What do you think of the other SiFu and their teaching methods, other associations and Families of Wing or Weng Chun?  

Different people have different interpretation. It is not a matter of different lineages, Wing Chun or Weng Chun. The differences are bound to happen because of people. It is good because it can have wider variety. The most important is to understand what is the difference and why it is different, what are the pro and cons and how to cover the cons. 

How anyone could be SiFu in your Association? 
One has to complete the whole system, teach for certain years and have contribution to both Wing Chun and our organization. 
What are the fighting concepts that are focalized on into your School? 
Directness and economy of motion. If your opponent is stronger than you , use soft approach. If you are stronger and bigger than your opponent, just go straight and direct.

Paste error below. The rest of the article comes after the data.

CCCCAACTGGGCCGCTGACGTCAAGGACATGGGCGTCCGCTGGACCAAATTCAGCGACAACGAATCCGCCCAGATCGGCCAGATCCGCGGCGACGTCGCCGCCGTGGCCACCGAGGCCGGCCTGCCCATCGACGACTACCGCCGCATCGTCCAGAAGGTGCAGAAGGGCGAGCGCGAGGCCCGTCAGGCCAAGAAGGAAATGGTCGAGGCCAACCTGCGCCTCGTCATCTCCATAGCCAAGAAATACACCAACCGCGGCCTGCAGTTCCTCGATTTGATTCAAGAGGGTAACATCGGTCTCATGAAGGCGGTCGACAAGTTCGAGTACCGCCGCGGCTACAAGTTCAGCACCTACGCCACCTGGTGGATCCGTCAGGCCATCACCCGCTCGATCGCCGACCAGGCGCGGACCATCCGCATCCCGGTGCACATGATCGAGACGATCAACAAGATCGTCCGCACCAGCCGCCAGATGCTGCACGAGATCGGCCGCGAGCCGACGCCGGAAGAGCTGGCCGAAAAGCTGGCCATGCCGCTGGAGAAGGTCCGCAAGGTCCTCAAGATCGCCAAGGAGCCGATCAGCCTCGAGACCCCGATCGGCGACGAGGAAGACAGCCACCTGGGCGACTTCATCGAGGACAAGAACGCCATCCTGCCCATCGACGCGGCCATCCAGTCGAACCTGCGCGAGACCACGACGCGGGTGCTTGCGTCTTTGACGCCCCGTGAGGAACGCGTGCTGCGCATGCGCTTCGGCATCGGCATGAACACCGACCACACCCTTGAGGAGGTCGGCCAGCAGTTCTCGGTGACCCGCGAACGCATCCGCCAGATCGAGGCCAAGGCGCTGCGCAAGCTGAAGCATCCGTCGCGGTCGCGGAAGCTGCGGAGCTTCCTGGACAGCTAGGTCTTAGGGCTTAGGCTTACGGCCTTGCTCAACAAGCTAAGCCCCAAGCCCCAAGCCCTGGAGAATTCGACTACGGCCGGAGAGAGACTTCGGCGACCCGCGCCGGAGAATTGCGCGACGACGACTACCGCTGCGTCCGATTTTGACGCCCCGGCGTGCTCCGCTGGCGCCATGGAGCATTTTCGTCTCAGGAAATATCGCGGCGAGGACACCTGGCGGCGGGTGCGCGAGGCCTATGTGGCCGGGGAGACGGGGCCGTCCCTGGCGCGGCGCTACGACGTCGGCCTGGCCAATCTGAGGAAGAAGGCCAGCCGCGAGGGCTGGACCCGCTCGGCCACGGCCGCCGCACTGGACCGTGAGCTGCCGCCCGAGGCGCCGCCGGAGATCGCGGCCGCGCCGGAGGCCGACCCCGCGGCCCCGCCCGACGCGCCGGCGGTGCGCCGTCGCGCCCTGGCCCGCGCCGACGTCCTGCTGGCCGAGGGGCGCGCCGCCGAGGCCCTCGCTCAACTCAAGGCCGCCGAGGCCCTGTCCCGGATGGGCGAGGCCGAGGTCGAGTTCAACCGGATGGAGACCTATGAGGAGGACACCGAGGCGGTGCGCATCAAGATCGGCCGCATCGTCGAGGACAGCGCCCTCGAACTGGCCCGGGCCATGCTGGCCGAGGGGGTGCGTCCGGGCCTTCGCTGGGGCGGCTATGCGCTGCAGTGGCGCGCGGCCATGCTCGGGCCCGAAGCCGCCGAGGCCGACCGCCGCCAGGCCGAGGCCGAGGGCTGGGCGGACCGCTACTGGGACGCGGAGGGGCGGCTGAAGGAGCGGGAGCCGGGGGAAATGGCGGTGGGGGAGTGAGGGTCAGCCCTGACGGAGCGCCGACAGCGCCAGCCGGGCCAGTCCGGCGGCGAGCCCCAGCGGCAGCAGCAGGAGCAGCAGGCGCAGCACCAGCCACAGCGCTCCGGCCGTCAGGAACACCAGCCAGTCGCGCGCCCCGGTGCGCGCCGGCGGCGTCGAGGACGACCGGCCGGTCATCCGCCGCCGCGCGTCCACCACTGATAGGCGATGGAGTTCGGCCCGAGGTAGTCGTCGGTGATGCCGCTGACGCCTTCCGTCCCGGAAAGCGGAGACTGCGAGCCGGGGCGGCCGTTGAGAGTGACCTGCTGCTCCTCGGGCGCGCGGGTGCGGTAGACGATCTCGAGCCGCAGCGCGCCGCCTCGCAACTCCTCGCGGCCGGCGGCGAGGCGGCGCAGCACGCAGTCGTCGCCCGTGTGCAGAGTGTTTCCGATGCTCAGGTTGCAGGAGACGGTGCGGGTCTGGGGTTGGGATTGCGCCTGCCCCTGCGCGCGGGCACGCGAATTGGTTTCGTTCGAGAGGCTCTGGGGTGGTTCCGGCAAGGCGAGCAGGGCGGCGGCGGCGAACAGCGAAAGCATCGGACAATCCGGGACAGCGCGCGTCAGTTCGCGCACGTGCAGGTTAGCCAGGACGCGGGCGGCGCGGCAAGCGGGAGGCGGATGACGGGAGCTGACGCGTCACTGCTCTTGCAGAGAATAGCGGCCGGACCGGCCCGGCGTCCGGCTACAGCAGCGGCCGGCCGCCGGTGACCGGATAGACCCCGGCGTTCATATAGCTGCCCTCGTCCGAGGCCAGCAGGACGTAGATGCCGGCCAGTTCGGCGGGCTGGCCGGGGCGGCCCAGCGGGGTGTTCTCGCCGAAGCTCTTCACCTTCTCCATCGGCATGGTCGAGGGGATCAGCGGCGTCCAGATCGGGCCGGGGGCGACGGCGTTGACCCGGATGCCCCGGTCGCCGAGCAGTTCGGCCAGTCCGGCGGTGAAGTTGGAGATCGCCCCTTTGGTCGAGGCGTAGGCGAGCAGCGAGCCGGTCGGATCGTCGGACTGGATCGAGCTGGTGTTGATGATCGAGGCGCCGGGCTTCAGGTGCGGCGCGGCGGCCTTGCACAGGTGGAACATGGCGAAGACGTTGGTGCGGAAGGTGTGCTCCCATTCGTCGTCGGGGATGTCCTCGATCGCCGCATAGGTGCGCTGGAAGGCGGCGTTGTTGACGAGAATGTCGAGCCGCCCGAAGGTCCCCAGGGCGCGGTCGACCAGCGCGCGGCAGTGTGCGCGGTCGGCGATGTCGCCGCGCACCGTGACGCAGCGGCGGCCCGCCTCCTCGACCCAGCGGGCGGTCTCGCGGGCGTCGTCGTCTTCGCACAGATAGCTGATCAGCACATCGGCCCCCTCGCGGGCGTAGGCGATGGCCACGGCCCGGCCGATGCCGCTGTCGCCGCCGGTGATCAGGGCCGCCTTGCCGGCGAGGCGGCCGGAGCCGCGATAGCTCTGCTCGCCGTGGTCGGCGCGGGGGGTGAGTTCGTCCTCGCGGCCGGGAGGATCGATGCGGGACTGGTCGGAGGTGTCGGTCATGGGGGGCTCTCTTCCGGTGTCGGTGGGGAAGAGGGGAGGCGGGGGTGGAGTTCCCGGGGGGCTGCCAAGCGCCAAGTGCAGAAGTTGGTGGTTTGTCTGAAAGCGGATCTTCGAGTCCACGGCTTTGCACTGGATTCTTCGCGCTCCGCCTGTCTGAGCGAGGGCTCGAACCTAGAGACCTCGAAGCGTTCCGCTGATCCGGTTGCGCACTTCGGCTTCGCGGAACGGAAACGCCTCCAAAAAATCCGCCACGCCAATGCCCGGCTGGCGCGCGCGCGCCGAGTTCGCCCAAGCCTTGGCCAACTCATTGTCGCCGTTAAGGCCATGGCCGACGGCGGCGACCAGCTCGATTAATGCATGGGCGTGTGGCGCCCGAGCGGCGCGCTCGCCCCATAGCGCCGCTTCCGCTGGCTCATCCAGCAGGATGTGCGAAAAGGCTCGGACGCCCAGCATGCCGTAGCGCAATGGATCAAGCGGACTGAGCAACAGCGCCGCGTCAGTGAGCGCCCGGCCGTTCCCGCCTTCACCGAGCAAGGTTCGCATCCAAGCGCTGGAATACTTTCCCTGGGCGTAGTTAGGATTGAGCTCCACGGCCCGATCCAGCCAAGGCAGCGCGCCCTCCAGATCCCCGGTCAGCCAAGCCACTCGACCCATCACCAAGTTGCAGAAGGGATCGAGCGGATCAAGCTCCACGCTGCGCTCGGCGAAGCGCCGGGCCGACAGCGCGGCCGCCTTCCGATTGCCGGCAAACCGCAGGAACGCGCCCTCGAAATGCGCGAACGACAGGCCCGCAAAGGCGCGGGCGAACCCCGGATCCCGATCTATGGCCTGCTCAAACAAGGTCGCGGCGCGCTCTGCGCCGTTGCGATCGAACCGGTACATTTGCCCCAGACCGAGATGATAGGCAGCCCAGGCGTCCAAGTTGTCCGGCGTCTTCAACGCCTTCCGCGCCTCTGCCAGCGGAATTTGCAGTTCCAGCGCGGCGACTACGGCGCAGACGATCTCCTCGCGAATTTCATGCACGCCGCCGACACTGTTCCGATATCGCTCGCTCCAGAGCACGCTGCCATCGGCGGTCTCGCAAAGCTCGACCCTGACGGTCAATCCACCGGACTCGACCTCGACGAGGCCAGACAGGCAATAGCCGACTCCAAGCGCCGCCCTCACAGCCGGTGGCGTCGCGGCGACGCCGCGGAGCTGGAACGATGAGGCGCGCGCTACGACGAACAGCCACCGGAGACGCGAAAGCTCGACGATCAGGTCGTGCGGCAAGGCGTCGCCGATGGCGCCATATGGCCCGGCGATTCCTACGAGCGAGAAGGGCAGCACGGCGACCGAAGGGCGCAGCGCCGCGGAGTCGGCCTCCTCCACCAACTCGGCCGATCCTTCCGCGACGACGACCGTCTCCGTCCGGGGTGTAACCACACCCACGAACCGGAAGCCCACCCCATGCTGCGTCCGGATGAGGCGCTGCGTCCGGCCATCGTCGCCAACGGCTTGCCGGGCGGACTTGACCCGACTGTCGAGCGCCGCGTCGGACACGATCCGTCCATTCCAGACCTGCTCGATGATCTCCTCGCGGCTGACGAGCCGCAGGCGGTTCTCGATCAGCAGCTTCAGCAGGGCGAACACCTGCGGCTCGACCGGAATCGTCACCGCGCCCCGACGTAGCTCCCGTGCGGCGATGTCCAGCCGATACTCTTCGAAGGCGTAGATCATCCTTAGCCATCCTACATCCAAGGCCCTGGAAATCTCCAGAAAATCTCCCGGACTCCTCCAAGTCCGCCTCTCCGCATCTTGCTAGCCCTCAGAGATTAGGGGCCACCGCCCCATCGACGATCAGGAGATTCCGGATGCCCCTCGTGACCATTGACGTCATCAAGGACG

Can you tell us anything else on Long Pole form and training and on Baat Cham Dao? 
To me, any old style weaponry in Chinese martial arts like spear, pole, knives, long bench… are no way to compare with today’s fire weapons. The value of weapon training in Wing Chun is more to supplement our empty hand techniques in the way of stance, positioning and power than the original value of weapon fighting. It is not practical to carry the Baat Cham Dao or a 9.5 feet long pole for self defense. Having said that, if apply the long pole techniques with a shorter staff, it works extremely well in self defense. All in all, both the Baat Cham Dao and Long Pole form are excellent forms to supplement our empty hand fighting techniques.